Use caution on first impressions
There is an image of someone who dislikes other people for being a different color. Someone who is bitter and actively tries to hurt dark skinned human beings. Most people don’t see themselves like that. They will say things like “I don’t think I’m better than everyone else…” or “I’m not prejudiced but ….” Then they go on to say something uncomplimentary about this person or that group.
Believing two contradictory things at the same time is called Cognitive Dissonance. When it is happening people believe they have no bias. They believe themselves to be better, kinder, smarter, more moral and nicer than the average person. A person will also look for information that reinforces their beliefs.
Examples of this are all around us. Take a trip to a local store. Sometimes at the service desk there will be a long line of young Hispanic residents all holding the same kind of check. I can hear the older white people making unkind remarks and looking at the young guys with anger, suspicion and contempt. The young guys are looking uneasily around wondering why everybody is looking at them like that. The white people have been told that they are being replaced by these Hispanics who live on our taxes. Here was proof they were cashing government checks.
What if these young guys had been white? Would you assume they were cashing a government check? No you would probably know at least one or two of them and assume they are waiting in line to cash their paychecks. Which was in fact what the Hispanics were doing. They all worked at the ice cream factory and got paid on the same day.
The assumption that these young guys are on the dole is given to us by the “news” media. Did you ever see a story on Fox about the young Puerto Rican guys that are supporting their families by working in the factory? Have you ever seen something in the media that talks about them as an important part of the labor force in Chautauqua County? I never have. The act of only reporting about negative things is racist. The welfare model is cast over the Spanish-speaking children because it fits into what we are told about them. It’s a comfortable assumption.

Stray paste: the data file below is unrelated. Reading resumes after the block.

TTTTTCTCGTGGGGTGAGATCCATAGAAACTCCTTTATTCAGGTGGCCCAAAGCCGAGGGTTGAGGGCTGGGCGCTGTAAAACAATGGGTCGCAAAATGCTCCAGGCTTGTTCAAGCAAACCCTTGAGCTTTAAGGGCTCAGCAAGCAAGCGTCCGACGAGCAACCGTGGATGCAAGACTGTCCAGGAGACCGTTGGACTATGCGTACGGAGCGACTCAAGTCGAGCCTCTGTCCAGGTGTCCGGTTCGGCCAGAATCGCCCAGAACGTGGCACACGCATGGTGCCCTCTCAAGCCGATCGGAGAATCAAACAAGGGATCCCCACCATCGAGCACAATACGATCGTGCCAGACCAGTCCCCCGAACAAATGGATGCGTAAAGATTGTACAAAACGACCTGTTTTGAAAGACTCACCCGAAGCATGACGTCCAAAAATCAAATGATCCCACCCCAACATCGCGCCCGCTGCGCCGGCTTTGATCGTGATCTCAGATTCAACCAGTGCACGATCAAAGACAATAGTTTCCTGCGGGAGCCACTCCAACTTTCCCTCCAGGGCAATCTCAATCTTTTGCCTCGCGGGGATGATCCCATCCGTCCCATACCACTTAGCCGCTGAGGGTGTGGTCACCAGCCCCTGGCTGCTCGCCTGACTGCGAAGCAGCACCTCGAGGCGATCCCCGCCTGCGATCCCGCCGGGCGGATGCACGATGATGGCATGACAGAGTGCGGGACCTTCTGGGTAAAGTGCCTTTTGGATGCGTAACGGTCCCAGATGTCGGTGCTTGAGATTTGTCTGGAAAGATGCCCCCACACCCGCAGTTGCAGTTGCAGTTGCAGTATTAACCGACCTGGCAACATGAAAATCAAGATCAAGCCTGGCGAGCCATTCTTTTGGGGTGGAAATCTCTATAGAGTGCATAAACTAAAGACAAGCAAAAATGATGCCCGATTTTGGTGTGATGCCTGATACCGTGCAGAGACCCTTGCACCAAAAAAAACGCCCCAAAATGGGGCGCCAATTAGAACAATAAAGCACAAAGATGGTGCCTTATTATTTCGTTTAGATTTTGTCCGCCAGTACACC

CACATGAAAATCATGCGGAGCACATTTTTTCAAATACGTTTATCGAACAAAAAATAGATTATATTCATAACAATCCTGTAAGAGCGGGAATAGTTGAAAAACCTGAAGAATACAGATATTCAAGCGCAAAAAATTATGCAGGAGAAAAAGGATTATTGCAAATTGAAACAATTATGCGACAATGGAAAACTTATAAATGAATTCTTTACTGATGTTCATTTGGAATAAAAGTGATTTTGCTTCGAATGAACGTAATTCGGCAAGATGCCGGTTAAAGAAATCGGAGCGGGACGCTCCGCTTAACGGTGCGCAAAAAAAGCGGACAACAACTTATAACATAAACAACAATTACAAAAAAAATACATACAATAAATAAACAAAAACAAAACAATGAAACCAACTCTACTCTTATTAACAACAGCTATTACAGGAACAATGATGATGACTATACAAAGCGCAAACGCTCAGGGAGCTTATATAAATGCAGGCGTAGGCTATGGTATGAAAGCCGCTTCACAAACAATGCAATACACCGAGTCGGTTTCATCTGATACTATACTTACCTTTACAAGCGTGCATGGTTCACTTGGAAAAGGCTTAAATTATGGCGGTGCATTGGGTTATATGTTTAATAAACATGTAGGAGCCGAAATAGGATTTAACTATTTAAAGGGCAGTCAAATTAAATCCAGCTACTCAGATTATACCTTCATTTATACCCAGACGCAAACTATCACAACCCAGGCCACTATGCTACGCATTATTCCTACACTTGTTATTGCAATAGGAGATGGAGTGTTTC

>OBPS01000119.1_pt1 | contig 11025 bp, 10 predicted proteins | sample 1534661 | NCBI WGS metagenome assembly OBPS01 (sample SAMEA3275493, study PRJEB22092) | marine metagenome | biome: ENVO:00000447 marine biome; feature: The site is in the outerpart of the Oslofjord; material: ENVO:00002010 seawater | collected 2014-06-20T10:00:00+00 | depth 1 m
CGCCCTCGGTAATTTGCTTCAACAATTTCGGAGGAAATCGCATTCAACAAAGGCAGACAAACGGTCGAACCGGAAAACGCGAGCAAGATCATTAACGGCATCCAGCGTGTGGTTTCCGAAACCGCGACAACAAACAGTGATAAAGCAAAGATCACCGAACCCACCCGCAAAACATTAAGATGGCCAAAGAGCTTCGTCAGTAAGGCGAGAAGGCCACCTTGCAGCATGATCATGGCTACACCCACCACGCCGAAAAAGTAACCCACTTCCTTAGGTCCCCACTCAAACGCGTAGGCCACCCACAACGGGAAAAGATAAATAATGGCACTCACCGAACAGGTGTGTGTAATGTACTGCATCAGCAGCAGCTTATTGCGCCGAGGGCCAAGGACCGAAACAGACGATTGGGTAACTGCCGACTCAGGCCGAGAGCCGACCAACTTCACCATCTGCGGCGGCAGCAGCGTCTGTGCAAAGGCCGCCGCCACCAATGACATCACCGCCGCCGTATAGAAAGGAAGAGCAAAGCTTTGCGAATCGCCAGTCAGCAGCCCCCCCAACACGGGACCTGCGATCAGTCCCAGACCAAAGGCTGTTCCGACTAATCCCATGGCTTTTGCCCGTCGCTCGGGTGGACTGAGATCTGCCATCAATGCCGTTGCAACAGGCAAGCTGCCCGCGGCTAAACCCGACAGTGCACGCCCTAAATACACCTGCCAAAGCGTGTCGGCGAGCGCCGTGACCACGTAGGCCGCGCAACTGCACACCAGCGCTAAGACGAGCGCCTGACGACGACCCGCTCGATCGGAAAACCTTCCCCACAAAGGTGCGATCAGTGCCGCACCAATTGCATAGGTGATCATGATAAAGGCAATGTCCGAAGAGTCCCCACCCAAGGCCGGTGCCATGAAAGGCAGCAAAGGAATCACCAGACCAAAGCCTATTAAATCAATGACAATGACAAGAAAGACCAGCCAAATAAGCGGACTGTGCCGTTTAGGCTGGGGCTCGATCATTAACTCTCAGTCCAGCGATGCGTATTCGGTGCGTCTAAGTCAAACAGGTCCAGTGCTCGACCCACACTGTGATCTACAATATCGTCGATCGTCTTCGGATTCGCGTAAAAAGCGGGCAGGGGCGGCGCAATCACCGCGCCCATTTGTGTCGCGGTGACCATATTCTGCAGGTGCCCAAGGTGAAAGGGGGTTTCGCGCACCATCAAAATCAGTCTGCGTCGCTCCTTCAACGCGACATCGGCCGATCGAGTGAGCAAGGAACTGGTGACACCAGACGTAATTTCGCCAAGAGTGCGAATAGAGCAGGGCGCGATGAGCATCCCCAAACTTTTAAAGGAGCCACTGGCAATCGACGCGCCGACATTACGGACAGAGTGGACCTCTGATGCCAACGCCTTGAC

To ask ourselves could this person be standing in line to cash a paycheck as opposed to a welfare check, will cause a very uncomfortable feeling, Cognitive Dissonance. The Hispanics eating our taxes is much more comfortable than the idea these are just a bunch of young kids taking care of their parents and siblings. It’s particularly difficult when the “News” is only reporting one side. Here is where the Fairness Doctrine could help us out.
Starting in 1949 the US Federal Communications Commission required the holders of a broadcast license to present both sides of an issue. The FCC eliminated that policy in 1987. If we had it back we would have more cognitive dissonance but we would also see people for what they are not just what we’re told they are.
The story of these young guys as social parasites is racist. Believing that story without question is also racist.
One part of the solution is not racist at all. These guys are standing in line because they have no banks. From Jan. 1, 1911, to July 1, 1967, the post office acted as a tiny bank.
Accounts were limited to $2,500. People could cash checks deposit small amounts of money and get signature loans for small amounts. Right now if you don’t have a bank account and need to borrow $500 your only choice is a pay day lender. Interest and fees on $500 will amount to more than $2,000 by the time the loan is paid in one year. If the post office acted as a bank, people could stand in line there to cash their checks, make small deposits and get small loans at low interest rates.
Making banking available to everyone benefits everyone. It eliminates a problem all people without money have. It is a non-racist solution.
Marie Tomlinson is a Fredonia resident. Send comments to firstname.lastname@example.org